Platypod Extreme – The Mother of em all!

When there is a need, there is a solution.
Like most of us, I’m always looking for a simpler and lightweight solution to securing my camera to get that perfect angle for a shot.
It could be for a closeup of a flower, or just attaching a camera where there is no place for a tripod or monopod.
I have what may be a unique use case, and Platypod has solved it in the past.

The new Platypod Extreme, currently on Kickstarter, solves so many use cases for me, however.

(Yes, there will be many photos, videos, and a link to the Kickstarter below, if you choose to back the project)

This is the situation: I keep a Zhiyun tripod connector on my camera at all times.


It’s quick release, not too bulky, and holds my camera steady when added to a ball head, monopod, or while shooting through NYC, on a Platypod.

Above shot is the full rig set-up by a window, where no tripod will go. The Platypod manages those space perfectly..

Because of this combo, I don’t have to break down my camera, change out connectors, or spin it onto a ¼-20 screw. I do bring the ball head in my bag, ready to set up on the Platypod.

Below shows a Fuji X-T4 on a rooftop table, with a 16mm lens, and a wrist strap on the Manfrotto ball head, Zhiyun quick release, all secure on a Platypod Extreme with legs balanced for the load.


Playtpod connecting base has been one item I usually keep in my bag for these additional reasons:

It’s flat, it attaches most anywhere with the straps, or other added items in their kits.( optional, although the Extreme will come with a carabineer)


I have a previous model, which I like and use, but there were a few places for improvement : the spiked legs, used to adjust for diff terrains, were stored in a pouch, or magnetic holder and added another step in setting up the Platypod. Not a deal breaker, but when moving around the park, keeping them on was not the best for my camera bag.

Sure, the base itself, while having plenty of holes to screw in to secure to a drillable, or screwable surface was a nice to have, although not practical for me.

To start, the Extreme base itself is larger, and I feel better about using a bigger, heavier lens, and the balance just feels more secure, although the base is lighter than previous models.

One of the main new features on the Extreme is that the legs are attached, and fold into the unit!

So now they are always on, and click stop into chosen angles to allowing for uneven surface, like here:

Easy to break down and move to another location for setup.

Back to some of the features: there is a 3/8 permanent screw for your tripod head, which is where the ball head is on here, and if you don’t like that location for the head, there are multiple located holes you can set it in for balance, or the shots sake. Below shows the removable 1/4-20, standard tripod screw.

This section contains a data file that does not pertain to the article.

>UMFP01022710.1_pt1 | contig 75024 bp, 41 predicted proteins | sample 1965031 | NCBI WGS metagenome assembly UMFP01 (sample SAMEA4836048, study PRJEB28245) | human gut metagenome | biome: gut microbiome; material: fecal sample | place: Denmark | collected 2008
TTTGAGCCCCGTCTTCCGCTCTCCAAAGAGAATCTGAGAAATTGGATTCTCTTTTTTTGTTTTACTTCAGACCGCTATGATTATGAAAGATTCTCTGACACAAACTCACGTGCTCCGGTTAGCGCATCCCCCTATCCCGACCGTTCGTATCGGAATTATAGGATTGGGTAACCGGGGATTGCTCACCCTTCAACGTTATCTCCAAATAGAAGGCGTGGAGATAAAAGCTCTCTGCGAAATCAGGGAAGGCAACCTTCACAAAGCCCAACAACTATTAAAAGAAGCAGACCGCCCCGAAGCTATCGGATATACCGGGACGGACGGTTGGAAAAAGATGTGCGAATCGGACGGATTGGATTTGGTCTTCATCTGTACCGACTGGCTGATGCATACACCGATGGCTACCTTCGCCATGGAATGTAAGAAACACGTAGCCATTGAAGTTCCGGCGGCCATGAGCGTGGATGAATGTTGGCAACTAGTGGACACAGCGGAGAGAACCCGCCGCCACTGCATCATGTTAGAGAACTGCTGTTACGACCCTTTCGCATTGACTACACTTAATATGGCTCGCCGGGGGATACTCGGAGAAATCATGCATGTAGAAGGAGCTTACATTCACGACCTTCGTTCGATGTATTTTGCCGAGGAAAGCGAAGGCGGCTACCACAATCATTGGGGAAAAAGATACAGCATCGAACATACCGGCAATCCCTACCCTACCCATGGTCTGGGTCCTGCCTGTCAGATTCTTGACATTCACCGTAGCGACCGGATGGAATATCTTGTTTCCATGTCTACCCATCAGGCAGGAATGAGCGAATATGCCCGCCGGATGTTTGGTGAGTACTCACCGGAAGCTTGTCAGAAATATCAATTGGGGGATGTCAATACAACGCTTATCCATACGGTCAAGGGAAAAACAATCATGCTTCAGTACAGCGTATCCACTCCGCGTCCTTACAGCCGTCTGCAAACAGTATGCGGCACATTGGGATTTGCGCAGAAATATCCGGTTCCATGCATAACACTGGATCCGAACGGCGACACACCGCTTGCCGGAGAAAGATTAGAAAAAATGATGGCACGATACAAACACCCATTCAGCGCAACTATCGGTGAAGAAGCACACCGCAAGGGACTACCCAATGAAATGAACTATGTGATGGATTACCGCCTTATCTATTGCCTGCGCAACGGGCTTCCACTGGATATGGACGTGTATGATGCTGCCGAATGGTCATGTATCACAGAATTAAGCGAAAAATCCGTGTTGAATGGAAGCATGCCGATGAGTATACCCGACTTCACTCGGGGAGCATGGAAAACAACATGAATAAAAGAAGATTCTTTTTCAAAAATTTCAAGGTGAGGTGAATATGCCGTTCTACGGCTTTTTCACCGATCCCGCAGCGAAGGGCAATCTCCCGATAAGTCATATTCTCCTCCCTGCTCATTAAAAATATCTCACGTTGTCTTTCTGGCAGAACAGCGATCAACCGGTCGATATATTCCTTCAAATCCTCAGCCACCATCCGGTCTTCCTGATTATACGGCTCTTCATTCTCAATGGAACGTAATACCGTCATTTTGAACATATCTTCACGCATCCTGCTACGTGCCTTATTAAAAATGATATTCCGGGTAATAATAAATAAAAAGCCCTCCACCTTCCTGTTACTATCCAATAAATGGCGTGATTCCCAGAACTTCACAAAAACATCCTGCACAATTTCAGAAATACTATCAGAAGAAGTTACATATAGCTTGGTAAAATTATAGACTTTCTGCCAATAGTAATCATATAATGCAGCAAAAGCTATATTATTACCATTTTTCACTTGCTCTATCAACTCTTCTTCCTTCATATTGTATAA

Also you can add things like lights and a mic to the base, if you don’t want to load your camera up. Plenty of appropriately sized holes to screw in accessories.

Choose your own adventure!

You can use their Velcro strapping system, as the previous max model allowed, to attach to a pole or a tree limb. Yep, that’s an extra. OR you can even use a regular belt!

And use one of the legs, repositioned to one of the other holes in the base, to bring some additional pressure and security for the Platypod. As you can see in this shot, the sharp ends of the spikes are revealed to allow for a more secure placement on a tree, when screwed in.

Another note on the carrying case: There is an inside pocket where I keep the rubber spike tips, and the 3/8-1/4 screw adaptor for the head along with the rubber tips for the spikes, when you need to expose them, as above.

As I mentioned, one other way I use it is on my roof. Luckily, we have some tables, so when capturing the skyline, or shooting some natural light items, like these peeps, I use the Platypod to frame up the shot.

Overall this a utility device that checks a lot of boxes.
Pros: Packs small, plays big; versatile, solid. Lighter, more mounting options than in previous models.

Cons: Black paint seems to wear off near where I attach the ball head, but had no affect on the functionality. BTW, that screw you see here is permanently embedded into the Platypod, so that part is taken care of. This was a review unit I’m showing, so things may change.

Do you already own a previous model? Have a look at the comparison:

Have a look at these videos for more info:

and this one for some accessories breakdown:

Sure, it’s on Kickstarter, so you can get a good deal now, and with this company, I would feel secure on backing it, although I always have to add the disclaimer that until it is a done deal, it is not a guarantee. Kickstarter is not a store.

If you back it, you can save about $30. Early backers can get it for about $120.

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